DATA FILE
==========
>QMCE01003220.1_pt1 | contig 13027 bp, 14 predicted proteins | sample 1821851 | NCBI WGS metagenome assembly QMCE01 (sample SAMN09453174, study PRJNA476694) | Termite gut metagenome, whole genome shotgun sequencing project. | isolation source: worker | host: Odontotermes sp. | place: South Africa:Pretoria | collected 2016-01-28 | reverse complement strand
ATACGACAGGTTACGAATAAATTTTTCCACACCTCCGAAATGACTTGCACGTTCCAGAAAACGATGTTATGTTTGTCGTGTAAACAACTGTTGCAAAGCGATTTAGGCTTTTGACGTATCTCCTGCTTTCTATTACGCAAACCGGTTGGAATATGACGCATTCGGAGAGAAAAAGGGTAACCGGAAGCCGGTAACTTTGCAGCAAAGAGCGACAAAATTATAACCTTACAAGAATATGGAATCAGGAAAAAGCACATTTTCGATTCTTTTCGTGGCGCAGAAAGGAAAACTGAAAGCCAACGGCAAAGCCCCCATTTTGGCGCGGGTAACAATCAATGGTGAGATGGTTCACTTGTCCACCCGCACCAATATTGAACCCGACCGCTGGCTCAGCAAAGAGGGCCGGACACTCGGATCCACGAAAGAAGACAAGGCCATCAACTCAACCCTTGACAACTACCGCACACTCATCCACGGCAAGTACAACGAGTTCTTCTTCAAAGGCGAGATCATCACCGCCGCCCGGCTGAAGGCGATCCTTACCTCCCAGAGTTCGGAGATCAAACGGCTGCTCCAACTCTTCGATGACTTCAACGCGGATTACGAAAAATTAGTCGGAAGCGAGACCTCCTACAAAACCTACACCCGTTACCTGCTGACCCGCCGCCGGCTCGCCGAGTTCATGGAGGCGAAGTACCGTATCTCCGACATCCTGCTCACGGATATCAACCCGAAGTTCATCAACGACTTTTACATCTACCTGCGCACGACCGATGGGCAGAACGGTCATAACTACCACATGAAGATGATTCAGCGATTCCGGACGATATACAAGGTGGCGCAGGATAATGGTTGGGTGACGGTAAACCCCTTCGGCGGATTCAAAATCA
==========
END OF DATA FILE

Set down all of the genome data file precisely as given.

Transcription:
>QMCE01003220.1_pt1 | contig 13027 bp, 14 predicted proteins | sample 1821851 | NCBI WGS metagenome assembly QMCE01 (sample SAMN09453174, study PRJNA476694) | Termite gut metagenome, whole genome shotgun sequencing project. | isolation source: worker | host: Odontotermes sp. | place: South Africa:Pretoria | collected 2016-01-28 | reverse complement strand
ATACGACAGGTTACGAATAAATTTTTCCACACCTCCGAAATGACTTGCACGTTCCAGAAAACGATGTTATGTTTGTCGTGTAAACAACTGTTGCAAAGCGATTTAGGCTTTTGACGTATCTCCTGCTTTCTATTACGCAAACCGGTTGGAATATGACGCATTCGGAGAGAAAAAGGGTAACCGGAAGCCGGTAACTTTGCAGCAAAGAGCGACAAAATTATAACCTTACAAGAATATGGAATCAGGAAAAAGCACATTTTCGATTCTTTTCGTGGCGCAGAAAGGAAAACTGAAAGCCAACGGCAAAGCCCCCATTTTGGCGCGGGTAACAATCAATGGTGAGATGGTTCACTTGTCCACCCGCACCAATATTGAACCCGACCGCTGGCTCAGCAAAGAGGGCCGGACACTCGGATCCACGAAAGAAGACAAGGCCATCAACTCAACCCTTGACAACTACCGCACACTCATCCACGGCAAGTACAACGAGTTCTTCTTCAAAGGCGAGATCATCACCGCCGCCCGGCTGAAGGCGATCCTTACCTCCCAGAGTTCGGAGATCAAACGGCTGCTCCAACTCTTCGATGACTTCAACGCGGATTACGAAAAATTAGTCGGAAGCGAGACCTCCTACAAAACCTACACCCGTTACCTGCTGACCCGCCGCCGGCTCGCCGAGTTCATGGAGGCGAAGTACCGTATCTCCGACATCCTGCTCACGGATATCAACCCGAAGTTCATCAACGACTTTTACATCTACCTGCGCACGACCGATGGGCAGAACGGTCATAACTACCACATGAAGATGATTCAGCGATTCCGGACGATATACAAGGTGGCGCAGGATAATGGTTGGGTGACGGTAAACCCCTTCGGCGGATTCAAAATCA